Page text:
SPECIES– Iberian Lynx (Lynx pardinus)
CURRENT RANGE– Iberian Peninsula, Europe
CURRENT THREAT– Habitat loss, Poisoning, Road Casualties, Feral Dogs
CONSERVATION STATUS– Critically Endangered
WHAT IS IT?
One of the most endangered cat species in the world (along with the Amur Leopard), the Iberian Lynx is native to Southern Europe‘s Iberian Peninsula– an area that encompasses Spain, Portugal, Andorra and Gibraltar. Formerly classified as a subspecies of the Eurasian Lynx, the Iberian is differentiated by its coat– light grey or brownish-yellow with distinctive leopard-like spots– which is shorter than that of other lynxes (who tend to inhabit colder climates). The Iberian has the short tail, tufted ears and furry chin for which all lynxes are known, but it’s about half the size of the Eurasian Lynx: They average a shoulder height of 24-28 inches and a body length of 33-43 inches, with females averaging 21 pounds and males ranging from 28 to nearly 60 pounds. Preferring open scrub rather than the forests of its Eurasian cousins, Iberians hunt smaller mammals, amphibians birds and reptiles, usually at twilight.
WHY ARE THEY ENDANGERED?
The Iberian lynx is currently the most threatened carnivore in Europe, with population numbers estimated around 100 in recent years after being at 400 in 2000 and 4,000 in 1960. Its critically endangered status is primarily due to habitat loss from infrastructure improvement and urban and resort development, which has gradually broken up the lynx’s once-broad distribution area. Another factor is a gradual decline in the population of rabbits, their favorite prey, due to diseases such as myxomatosis and hemorrhagic pneumonia.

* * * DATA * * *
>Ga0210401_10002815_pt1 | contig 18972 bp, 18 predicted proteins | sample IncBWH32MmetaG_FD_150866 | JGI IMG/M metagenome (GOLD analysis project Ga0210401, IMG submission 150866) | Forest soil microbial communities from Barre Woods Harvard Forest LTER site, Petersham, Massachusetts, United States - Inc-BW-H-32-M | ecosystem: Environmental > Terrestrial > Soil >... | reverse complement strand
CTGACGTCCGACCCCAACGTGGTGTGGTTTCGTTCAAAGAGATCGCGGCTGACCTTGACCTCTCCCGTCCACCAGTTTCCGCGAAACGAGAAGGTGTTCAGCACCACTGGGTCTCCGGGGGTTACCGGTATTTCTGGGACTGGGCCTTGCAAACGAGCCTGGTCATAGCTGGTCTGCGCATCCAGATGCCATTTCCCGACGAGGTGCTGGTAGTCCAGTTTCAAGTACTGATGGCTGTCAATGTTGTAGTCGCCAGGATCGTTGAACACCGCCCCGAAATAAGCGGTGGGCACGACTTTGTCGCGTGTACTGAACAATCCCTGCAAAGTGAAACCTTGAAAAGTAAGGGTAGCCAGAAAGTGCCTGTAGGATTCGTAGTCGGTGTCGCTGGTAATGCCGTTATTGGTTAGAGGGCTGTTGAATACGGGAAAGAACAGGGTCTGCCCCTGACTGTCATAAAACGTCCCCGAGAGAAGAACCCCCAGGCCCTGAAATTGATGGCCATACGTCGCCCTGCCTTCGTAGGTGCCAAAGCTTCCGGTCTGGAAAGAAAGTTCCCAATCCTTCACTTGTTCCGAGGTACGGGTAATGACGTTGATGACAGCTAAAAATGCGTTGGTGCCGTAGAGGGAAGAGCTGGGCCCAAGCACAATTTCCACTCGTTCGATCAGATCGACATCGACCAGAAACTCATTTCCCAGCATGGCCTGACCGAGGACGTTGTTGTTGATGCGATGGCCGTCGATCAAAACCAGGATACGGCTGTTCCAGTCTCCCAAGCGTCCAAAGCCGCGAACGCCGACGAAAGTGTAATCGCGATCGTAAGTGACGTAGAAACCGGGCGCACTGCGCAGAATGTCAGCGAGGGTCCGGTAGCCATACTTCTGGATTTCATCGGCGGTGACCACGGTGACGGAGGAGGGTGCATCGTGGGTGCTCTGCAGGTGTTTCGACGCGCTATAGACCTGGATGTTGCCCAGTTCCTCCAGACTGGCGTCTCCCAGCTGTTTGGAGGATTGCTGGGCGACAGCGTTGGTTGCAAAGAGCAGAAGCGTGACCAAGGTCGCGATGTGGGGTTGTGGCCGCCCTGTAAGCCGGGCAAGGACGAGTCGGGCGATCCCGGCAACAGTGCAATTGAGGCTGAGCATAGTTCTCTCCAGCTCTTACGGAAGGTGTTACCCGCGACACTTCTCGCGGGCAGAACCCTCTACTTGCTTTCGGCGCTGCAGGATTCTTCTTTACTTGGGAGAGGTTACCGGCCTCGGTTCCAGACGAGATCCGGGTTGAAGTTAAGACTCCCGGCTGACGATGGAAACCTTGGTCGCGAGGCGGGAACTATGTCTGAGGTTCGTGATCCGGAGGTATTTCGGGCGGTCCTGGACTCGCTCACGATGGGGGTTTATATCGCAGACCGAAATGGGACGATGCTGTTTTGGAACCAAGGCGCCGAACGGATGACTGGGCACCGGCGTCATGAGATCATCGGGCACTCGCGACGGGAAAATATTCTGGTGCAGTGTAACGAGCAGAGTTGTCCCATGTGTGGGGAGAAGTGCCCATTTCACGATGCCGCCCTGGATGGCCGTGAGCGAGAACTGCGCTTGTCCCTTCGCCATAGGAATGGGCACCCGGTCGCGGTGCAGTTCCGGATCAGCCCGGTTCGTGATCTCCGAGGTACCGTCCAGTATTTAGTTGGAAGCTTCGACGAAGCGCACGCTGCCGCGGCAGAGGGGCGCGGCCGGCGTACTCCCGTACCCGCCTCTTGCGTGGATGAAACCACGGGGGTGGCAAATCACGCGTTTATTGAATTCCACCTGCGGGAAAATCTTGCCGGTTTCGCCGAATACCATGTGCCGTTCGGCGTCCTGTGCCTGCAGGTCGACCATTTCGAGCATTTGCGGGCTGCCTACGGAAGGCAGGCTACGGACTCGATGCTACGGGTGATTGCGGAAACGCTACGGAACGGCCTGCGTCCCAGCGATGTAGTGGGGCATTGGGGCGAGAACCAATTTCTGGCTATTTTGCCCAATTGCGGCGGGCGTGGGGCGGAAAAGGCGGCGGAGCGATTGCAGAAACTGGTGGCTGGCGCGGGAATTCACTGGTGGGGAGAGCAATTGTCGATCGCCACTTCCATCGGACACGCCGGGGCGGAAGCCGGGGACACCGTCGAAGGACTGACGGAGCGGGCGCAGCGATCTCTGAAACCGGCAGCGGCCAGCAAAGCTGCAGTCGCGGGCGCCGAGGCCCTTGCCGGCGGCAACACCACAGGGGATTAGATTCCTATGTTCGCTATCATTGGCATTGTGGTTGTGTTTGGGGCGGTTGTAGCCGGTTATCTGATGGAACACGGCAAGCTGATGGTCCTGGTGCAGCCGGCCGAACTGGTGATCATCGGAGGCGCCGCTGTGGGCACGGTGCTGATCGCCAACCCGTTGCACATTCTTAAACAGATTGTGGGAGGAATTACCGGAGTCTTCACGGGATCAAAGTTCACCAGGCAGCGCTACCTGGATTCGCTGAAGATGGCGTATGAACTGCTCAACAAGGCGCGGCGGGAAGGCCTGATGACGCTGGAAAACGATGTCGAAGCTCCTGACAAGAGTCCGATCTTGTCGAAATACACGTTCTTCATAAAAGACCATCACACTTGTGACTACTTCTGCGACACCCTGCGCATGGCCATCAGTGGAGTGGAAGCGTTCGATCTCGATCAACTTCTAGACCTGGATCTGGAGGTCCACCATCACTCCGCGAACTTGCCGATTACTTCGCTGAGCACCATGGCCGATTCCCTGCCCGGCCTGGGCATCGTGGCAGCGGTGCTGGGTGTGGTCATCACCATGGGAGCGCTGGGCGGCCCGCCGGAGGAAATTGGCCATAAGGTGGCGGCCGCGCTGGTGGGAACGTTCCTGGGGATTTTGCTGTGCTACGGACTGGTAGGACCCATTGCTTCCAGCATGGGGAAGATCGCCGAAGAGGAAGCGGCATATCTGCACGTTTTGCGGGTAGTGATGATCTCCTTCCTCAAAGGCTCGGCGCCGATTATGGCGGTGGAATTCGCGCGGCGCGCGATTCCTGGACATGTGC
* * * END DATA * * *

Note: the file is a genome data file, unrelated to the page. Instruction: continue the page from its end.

WHAT’S BEING DONE TO SAVE THEM?
The good news is that, ever since being put on the International Union for the Conversation of Nature (IUCN) Red List, conservation efforts to protect the Iberian Lynx have been steadily increasing. SOS Lynx, a conservation organization based in Portugal, has been working diligently to prevent extinction and lobbies to reintroduce the species to other parts of Spain and Portugal in order to reduce the risk of having only a few core breeding populations. Currently, the Iberian Lynx can be found in Doñana National Park, the Sierra de Andújar, and Castilla, La Mancha. But the region’s Ministry of Environment is currently in discussions to reintroduce the Iberian Lynx into the Campanarios de Azaba area near Salamanca. Though these gorgeous cats aren’t quite out of the woods just yet, organizations like SOS Lynx are ensuring that there’s hope for a much better future for the species ahead. –Bret Love
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